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  July 1, 2000



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Mat movie's an eye-opener


By BRET "The Hitman" HART -- For The Calgary Sun

 There's a new wrestling movie that opens in Calgary this weekend called Beyond The Mat, and I think it's worth checking it out. But think twice about bringing the kids.

 It's bloody and more than a little strange -- an eerily-accurate mood piece on the dark side of the wrestling business that you didn't see in Wrestling With Shadows. I was fortunate to be a wrestler in an era when, largely through the mainstream marketing of Hulk Hogan, the WWF cleaned up the seedier side of wrestling. I'm grateful that I was able to be a wrestling hero in an era when kids and grandparents could come to the shows.

 I didn't need to bleed every night to entertain people. Paul Jay captured that era in Shadows, and it now serves as a historic account of the way things were -- and may never be again.

 Now comes Barry Blaustein's Beyond the Mat, a movie made at a time when wrestling has gone full circle -- for some sad reason steered back to its blood and guts, back-alley mentality by the same promoters who worked so hard to pull it out of the gutter just 15 years ago -- until only three years ago. It is in this age of contradiction that Blaustein, a big wrestling fan since he was a kid, decided to make a move that looks to answer the question, 'Who are these guys who bash each other's head into the ring post for a living?' The film is Barry's video diary of what happens when he lives every fan's fantasy by tracking down the wrestlers that he'd watched on TV and getting to know what they're really like.

 Blaustein accomplishes a riveting, in-depth 'where are they now?' type portrait of what's happened to his all- time favourite, Jake `the Snake' Roberts, since his quick fade from the WWF scene in the early 1990s. I found it disturbing to watch a legendary figure melting away in a cocaine cloud. "The road really messed up my sex life," Jake reflects, before going into further graphic detail.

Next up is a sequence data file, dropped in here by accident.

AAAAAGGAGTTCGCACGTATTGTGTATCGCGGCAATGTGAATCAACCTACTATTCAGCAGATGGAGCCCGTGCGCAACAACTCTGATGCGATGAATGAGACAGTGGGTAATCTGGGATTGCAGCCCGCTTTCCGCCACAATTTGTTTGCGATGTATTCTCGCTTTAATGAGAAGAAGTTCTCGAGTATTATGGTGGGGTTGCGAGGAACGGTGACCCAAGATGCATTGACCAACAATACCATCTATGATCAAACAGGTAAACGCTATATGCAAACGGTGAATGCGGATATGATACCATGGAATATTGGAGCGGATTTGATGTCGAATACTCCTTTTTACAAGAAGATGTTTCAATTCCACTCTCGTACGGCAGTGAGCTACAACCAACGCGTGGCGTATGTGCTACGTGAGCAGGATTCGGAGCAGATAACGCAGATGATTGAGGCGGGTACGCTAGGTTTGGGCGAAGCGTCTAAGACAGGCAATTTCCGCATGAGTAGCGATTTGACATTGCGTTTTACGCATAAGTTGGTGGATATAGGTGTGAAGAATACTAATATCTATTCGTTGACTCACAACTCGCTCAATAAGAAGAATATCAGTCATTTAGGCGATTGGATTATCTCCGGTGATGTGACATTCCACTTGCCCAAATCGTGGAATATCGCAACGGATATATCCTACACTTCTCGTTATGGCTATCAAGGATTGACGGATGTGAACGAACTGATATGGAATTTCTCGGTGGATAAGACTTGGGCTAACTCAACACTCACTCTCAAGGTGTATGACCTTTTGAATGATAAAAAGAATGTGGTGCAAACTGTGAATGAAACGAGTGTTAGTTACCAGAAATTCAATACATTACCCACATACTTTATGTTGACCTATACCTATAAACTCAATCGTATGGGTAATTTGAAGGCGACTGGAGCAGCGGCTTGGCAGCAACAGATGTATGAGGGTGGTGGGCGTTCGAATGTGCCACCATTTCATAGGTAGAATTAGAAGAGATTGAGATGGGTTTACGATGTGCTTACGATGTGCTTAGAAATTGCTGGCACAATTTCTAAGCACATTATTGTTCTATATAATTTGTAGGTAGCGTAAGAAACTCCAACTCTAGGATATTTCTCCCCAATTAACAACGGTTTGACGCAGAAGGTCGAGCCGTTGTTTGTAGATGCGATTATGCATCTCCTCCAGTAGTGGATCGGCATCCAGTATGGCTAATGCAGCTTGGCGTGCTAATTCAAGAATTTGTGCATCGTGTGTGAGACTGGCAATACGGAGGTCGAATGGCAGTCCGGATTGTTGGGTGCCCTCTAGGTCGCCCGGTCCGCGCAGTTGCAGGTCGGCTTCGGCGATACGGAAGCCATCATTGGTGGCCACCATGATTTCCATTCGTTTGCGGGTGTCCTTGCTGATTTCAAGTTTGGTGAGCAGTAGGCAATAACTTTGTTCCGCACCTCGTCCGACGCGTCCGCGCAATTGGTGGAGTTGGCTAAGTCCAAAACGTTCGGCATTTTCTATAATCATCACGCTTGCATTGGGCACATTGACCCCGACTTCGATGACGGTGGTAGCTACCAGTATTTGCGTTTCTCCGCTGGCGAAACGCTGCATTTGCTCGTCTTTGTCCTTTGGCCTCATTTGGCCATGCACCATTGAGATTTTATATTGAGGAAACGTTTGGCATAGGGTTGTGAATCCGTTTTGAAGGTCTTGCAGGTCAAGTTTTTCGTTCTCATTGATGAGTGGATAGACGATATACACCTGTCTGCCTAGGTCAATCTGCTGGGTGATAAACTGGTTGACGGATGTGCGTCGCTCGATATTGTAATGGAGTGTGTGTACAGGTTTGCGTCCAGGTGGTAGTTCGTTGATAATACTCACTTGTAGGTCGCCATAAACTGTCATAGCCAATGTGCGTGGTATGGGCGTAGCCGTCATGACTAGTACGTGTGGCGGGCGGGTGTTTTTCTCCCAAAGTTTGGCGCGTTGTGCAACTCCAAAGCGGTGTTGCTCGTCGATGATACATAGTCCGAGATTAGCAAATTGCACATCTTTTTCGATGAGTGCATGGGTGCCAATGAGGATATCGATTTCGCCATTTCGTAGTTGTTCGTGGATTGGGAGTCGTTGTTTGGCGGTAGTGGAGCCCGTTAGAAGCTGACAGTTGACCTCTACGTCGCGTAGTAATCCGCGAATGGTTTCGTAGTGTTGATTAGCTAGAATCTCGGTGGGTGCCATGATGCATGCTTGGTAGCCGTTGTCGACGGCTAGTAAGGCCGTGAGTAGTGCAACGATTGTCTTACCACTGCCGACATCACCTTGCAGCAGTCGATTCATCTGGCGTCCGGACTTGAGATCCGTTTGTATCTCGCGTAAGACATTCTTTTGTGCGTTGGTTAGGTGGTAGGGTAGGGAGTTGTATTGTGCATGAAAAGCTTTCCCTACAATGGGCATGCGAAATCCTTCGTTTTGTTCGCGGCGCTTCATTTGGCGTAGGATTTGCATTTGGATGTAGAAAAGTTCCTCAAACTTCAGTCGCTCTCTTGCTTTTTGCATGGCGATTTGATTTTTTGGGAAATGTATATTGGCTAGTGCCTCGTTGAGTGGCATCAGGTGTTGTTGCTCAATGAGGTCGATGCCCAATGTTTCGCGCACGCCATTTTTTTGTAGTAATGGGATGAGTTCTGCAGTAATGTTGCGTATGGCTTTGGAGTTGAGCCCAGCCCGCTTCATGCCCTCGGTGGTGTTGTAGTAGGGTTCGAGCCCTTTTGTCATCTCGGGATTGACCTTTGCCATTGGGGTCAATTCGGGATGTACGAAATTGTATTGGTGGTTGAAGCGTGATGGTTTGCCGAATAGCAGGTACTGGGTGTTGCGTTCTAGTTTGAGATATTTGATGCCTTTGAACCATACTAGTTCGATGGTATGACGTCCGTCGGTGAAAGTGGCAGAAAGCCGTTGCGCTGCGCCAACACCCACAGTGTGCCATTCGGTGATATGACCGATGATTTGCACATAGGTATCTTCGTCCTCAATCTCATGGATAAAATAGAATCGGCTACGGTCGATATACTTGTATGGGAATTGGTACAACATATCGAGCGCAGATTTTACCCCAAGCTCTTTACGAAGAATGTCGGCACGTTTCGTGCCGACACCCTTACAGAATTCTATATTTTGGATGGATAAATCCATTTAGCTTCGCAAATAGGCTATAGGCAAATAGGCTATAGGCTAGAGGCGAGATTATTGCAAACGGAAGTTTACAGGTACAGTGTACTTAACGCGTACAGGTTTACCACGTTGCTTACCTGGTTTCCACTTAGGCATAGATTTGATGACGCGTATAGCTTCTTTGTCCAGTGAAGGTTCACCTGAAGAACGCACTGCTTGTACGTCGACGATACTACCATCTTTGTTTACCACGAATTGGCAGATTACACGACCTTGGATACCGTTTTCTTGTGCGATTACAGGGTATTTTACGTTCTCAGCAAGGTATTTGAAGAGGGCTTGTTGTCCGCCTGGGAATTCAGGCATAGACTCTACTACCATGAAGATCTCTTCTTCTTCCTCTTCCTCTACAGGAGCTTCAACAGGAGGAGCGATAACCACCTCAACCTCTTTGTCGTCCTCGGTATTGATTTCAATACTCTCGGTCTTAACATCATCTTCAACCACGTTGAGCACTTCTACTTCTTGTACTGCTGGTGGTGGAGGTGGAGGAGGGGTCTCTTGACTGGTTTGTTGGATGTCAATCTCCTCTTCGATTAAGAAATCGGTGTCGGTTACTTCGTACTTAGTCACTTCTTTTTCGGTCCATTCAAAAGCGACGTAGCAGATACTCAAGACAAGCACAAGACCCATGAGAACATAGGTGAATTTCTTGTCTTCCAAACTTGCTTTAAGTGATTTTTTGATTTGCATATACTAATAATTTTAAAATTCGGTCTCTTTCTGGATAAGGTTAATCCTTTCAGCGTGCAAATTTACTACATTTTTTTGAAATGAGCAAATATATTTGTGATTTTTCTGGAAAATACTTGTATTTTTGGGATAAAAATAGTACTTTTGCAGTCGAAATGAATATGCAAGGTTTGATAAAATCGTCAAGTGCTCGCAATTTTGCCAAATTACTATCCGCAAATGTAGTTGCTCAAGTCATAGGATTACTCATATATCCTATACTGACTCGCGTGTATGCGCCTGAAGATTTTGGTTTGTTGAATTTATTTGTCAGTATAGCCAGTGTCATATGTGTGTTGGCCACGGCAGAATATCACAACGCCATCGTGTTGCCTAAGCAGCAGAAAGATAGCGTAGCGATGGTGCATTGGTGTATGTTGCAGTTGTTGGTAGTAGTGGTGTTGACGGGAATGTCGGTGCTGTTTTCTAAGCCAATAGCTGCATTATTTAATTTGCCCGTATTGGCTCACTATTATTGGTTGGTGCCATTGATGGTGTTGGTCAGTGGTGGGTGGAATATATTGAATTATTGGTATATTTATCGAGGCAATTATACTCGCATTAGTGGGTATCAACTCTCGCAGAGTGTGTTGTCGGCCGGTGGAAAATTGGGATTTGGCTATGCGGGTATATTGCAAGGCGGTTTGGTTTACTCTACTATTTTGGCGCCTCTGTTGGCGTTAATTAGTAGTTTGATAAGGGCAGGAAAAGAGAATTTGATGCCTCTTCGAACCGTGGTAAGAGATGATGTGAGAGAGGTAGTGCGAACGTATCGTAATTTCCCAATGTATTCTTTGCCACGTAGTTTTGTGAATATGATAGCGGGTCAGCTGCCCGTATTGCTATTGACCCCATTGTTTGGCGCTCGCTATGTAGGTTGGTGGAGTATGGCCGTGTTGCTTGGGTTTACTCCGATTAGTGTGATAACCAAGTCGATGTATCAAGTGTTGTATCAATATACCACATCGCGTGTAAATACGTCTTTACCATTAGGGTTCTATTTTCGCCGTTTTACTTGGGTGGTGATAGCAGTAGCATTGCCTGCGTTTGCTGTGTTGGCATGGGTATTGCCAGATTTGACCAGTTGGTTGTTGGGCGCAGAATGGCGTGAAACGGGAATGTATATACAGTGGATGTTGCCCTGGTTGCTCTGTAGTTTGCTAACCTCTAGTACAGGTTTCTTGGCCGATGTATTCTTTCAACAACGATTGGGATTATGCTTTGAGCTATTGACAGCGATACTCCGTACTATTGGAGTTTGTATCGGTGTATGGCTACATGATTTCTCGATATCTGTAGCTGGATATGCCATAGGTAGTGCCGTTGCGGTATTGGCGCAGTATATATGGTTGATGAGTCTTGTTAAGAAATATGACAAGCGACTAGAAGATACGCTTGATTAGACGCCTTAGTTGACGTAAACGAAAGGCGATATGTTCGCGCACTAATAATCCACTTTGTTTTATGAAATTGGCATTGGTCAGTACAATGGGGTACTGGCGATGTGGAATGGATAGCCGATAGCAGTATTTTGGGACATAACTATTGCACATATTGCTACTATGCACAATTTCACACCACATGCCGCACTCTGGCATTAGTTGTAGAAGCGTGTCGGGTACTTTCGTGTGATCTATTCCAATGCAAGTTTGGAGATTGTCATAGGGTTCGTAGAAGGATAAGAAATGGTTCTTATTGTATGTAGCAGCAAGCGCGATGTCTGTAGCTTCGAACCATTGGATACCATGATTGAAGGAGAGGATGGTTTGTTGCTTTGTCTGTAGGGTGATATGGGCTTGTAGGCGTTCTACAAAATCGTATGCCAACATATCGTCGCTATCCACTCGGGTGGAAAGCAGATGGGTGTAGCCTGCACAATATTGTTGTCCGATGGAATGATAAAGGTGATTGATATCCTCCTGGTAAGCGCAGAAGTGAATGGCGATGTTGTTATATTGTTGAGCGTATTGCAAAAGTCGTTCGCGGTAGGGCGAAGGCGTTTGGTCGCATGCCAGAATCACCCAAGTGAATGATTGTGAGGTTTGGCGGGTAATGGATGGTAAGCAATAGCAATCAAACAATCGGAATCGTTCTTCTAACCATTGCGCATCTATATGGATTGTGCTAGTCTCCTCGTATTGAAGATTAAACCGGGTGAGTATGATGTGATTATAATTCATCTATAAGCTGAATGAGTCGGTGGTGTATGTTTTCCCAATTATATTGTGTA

Blaustein's portrait of Mick Foley is just as intimate.

 "People think maybe I'm a masochist -- but I'm not. I can retire by 35 or 36 and stay home with my kids. Not that I enjoy getting hit with chairs. I'm good at it," Foley says, as if he's trying to convince himself.

 There are disturbing scenes of Mick's young son and daughter, in the front row at a brutal and bloody WWF match, horrified and hysterically in tears, watching dad get beat up. (McMahon wanted Blaustein to edit the reaction of the kids out of the film -- for obvious reasons. It's still there) Later in the movie, when Blaustein shows Foley the footage, Mick says, "I don't feel like such a good dad anymore. I don't ever want my kids to see anything like that again."

 Blaustien plays back a message that Mick left on his answering machine after taking more blows to his head. Mick is confusedly slurring his speech, and as a guy with a severe concussion myself, it sent chills up my spine to hear Mick that way.

 The difference is when I got hurt, it was by accident. Mick goes out there planning to get hurt.

 All through Beyond The Mat, I had the feeling that some guys just don't know when to quit.

 I always felt that the fans will remember you by the last picture they have of you in their mind, so why not make it a good one!

 A few years ago, I even wondered why Hogan and Flair are still at it. I'm not so sure anymore, maybe I'll keep going, too. How long is too long?

 There's a wrestler by the name of Dennis Stamp in the movie. He's had more than 800 matches, one of which was with a very young Bret Hart way back when.

 Today he's an exterminator.

 The last time he wrestled was in 1991, and yet he jumps up and down on a trampoline in his backyard, at 50-plus years of age, to stay in shape because the phone could ring at any moment and he wants to be ready for his next match. I can't decide if that's sad -- or dedicated -- or both.

 Beyond the Mat is filled with unsettling contradictions, raising more questions than it answers.

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